Thus let your streams o'erflow your springs,
Till eyes and tears be the same things ;
And each the other's difference bears ;
55 These weeping eyes, those seeing tears.
TO MY WORTHY FRIEND MASTER GEORGE SANDYS,
ON HIS TRANSLATION OF THE PSALMS.
I press not to the choir, nor dare I greet
The holy place with my unhallowed feet ;
My unwashed Muse pollutes not things divine,
Nor mingles her profaner notes with thine ;
Here, humbly waiting at the porch, she stays,
And with glad ears sucks in thy sacred lays.
So, devout penitents of old were wont,
Some without door, and some beneath the font,
To stand and hear the Church's liturgies,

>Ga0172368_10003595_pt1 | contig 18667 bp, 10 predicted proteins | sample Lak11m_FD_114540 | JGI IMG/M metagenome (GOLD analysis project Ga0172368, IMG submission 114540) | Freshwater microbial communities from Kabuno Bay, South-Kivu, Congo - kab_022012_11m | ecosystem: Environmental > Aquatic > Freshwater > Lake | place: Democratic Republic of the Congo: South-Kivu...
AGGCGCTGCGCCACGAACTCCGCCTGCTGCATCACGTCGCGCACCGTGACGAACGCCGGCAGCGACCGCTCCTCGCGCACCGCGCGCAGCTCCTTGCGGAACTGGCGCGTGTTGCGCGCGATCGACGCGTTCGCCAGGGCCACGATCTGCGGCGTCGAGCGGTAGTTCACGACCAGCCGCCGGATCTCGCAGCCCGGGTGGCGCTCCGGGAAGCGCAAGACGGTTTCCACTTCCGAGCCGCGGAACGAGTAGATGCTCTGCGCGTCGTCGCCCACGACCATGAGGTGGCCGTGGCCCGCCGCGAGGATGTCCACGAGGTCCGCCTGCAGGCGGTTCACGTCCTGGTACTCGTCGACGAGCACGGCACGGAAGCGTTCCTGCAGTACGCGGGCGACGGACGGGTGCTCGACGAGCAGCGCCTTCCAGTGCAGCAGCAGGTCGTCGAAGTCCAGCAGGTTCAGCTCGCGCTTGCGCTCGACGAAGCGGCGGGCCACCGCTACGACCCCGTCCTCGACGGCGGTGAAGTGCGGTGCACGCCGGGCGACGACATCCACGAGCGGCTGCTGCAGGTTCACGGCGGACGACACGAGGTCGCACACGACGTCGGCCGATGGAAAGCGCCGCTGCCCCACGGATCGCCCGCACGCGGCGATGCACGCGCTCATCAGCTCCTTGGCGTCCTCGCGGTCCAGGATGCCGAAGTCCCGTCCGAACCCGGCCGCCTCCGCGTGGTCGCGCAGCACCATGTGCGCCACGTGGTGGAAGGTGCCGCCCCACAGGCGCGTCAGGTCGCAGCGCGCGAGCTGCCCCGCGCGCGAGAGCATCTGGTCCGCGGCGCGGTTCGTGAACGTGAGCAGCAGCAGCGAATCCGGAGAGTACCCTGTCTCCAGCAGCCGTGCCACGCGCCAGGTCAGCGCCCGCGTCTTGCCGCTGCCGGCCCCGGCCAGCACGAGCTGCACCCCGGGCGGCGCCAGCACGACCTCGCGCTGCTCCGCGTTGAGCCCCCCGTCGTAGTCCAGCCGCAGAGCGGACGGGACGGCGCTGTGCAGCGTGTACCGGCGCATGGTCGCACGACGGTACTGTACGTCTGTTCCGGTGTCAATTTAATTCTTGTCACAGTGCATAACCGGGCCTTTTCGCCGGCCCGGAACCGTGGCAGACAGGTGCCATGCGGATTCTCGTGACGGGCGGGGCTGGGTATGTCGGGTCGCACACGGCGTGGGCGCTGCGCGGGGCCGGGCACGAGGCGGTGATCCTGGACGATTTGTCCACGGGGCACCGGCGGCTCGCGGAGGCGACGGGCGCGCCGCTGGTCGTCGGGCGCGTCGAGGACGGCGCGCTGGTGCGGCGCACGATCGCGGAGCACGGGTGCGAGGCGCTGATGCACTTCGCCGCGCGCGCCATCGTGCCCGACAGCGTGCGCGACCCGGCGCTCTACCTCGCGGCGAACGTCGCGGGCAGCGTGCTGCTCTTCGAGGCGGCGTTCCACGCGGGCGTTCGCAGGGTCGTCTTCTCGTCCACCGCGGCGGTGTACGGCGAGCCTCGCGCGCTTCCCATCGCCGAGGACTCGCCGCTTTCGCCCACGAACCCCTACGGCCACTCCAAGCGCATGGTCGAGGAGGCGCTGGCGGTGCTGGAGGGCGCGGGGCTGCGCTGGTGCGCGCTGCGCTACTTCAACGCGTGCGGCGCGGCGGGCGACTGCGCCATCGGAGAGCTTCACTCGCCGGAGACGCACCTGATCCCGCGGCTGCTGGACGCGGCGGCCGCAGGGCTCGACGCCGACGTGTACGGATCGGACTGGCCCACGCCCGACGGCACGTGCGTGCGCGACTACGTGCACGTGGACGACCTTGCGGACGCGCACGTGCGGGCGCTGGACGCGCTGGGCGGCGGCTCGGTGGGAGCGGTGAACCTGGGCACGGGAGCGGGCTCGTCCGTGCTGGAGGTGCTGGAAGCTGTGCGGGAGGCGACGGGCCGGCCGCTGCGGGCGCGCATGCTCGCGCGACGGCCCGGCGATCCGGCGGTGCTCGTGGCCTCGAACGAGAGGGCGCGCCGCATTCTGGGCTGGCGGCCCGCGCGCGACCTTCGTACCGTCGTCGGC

Yet not assist the solemn exercise :
Sufficeth her, that she a lay-place gain,
To trim thy vestments, or but bear thy train ;
Though not in tune nor wing she reach thy lark,
Her lyric feet may dance before the ark.
Who knows, but that her wandering cyes that run, 15
Now hunting glowworms, may adore the sun :
A pure flame may, shot by Almighty power
Into her breast, the earthly flame devour :
My eyes in penitential dew may steep
That brine, which they for sensual love did weep.
So (though 'gainst nature's course) fire may be quenched
With fire, and water be with water drenched;
Perhaps my restless soul, tired with pursuit
Of mortal beauty, seeking without fruit
Contentment there, which hath not, when enjoyed, 25
Quenched all her thirst, nor satisfied, though cloyed,
Weary of her vain search below, above
In the first Fair may find the immortal Love.
Prompted by thy example, then no more